Patients missed health visits at alarming rates last year.

Research reviewed by the CDC found that by “June 30, 2020, because of concerns about COVID-19, an estimated 41% of U.S. adults had delayed or avoided medical care including urgent or emergency care (12%) and routine care (32%).” Consequently, the Becker’s Clinical Leadership & Infection Control editorial team included “missed and delayed diagnoses” and “low vaccination coverage and disease resurgence” on its top ten list of patient safety issues for 2021.

Besides worry about the pandemic keeping patients away, other barriers to healthcare access include a lack of (or inadequate) health coverage.

Solutions: A patient outreach campaign can bring patients back for preventive health services and encourage them not to forgo urgent care when they need it. Patients may be confused about the guidelines for seeking medical care during a pandemic. Receiving clarification directly from your organization will reassure them of the importance of obtaining routine and emergency care for their own health and safety. You can find patient outreach messaging ideas here.

HealthWare SystemsActiveXCHANGE solution can be bundled with our messaging platform to add automated voice message (TTS), text, email, pagers, fax, and traditional mail to create a physician and patient outreach engine for alerts, reminders, requests for information, and post-acute care follow-up.

When it comes to your uninsured and underinsured patient population, you can improve their access to healthcare by finding alternative funding sources for their medical bills. ActiveASSIST is our financial assistance screening solution that identifies which charitable programs patients may qualify for and manages the application process for them. This patient advocacy tool helps remove financial obstacles to healthcare access.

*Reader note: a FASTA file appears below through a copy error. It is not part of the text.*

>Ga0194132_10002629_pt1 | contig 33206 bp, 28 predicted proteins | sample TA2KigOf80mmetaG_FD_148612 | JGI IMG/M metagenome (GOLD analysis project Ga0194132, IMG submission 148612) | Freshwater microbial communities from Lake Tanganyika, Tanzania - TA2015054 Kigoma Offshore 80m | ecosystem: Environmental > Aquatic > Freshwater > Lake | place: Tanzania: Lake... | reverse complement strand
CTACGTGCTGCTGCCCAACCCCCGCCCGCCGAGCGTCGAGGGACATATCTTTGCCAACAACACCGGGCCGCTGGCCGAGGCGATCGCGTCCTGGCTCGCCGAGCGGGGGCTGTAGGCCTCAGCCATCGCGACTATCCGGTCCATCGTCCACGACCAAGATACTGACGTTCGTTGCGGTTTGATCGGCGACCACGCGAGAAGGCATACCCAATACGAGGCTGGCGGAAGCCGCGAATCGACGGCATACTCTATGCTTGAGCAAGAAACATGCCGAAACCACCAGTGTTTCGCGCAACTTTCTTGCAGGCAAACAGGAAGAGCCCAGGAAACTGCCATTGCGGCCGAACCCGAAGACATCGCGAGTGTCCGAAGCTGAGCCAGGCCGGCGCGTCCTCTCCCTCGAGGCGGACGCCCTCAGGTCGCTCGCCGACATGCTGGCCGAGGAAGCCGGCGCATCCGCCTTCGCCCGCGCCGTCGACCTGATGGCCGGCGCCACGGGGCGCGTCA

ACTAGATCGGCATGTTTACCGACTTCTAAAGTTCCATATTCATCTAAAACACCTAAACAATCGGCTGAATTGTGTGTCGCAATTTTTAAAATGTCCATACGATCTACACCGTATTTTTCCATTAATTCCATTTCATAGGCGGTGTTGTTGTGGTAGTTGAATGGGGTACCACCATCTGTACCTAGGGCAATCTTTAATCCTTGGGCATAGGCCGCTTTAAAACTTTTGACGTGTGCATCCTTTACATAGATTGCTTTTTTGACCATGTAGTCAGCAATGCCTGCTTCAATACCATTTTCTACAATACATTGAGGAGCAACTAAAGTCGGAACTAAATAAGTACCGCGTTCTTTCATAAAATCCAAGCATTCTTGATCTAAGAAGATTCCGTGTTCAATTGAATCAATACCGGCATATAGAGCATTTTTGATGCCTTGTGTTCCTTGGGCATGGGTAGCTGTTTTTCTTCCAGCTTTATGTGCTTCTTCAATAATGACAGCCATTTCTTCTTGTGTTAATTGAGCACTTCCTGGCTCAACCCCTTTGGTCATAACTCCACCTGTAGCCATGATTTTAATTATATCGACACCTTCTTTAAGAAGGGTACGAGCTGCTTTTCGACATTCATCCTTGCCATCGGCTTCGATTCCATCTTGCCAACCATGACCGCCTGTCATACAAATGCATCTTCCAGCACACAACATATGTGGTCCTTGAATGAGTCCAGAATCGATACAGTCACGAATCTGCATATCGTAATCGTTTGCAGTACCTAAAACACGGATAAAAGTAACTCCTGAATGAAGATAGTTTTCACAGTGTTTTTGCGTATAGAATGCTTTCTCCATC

Patient Safety Challenge: Potential Exposure to COVID-19


While it may not be in a patient’s best interest to evade medical care altogether due to COVID-19 fears, there is still a risk of exposure to the virus when visiting a health facility.

Solution: Most health systems are now enforcing visitor restrictions to limit the number of people on site at their facilities. But have you considered reducing the number of employees on site as well?

Healthcare organizations have historically been hesitant to offer remote work opportunities due to concerns over uncontrolled access to PHI. However, you can enable healthcare staff to work from home in a HIPAA-compliant, secure remote work environment. Our off-site print management workflow solutions provide:

  • Controlled access to PHI.
  • Complete audit trails.
  • Elimination of intermediate hard copies/storage of paper forms.
  • Encryption of all information at all times.
  • Full transparency and productivity monitoring for management.

With fewer people on site, the risk of exposure to COVID-19 will be lower for both patients and healthcare employees. Patients will also be more willing to come in for medical care if they know every possible measure has been taken to limit their risk.

Patient Safety Challenge: Data Integrity & Interoperability Issues


Healthcare organizations continue to experience problems electronically exchanging information both externally (between different health systems) and internally (between different units/departments). Individual patient safety, as well as public health, depends on a provider’s access to accurate and complete data for each patient.

Unfortunately, “patient matching in the EHR” and “fragmentation across care settings” were included on the ECRI Institute’s top ten list of patient safety concerns in 2020.

Solutions: Our integration capabilities can introduce universal master patient indexes across disparate systems. This makes it possible to link episodes of care and supporting documentation across fragmented systems. Our electronic forms solution, ActiveFORMS, protects patient safety by enhancing patient data accuracy. ActiveFORMS uses barcode automation to correctly match patients’ medical forms to their accounts and auto-populates patient data on forms to prevent human error from manual entry or illegibility issues from handwritten forms. It also improves clarity by converting raw data into easy-to-read reports and transforming legacy reports into user-friendly documents.

With ActiveFORMS, healthcare facilities can easily pass Joint Commission audits.

In addition, our ActiveXCHANGE platform helps achieve healthcare interoperability in many ways, including by:

  • Providing a bi-directional gateway for consolidating information from any source (e.g. multiple scheduling systems, custom interfaces, HL7, FHIR, XML, web-based requisition systems, EHRs/EMRs, faxes, direct messaging, e-mail, hard copies, scanned documents/images, and verbal appointments).
  • Routing information through business rules and account matching to the appropriate destination (e.g. EMR, physician portals, document management systems, other third-party applications) in virtually any format.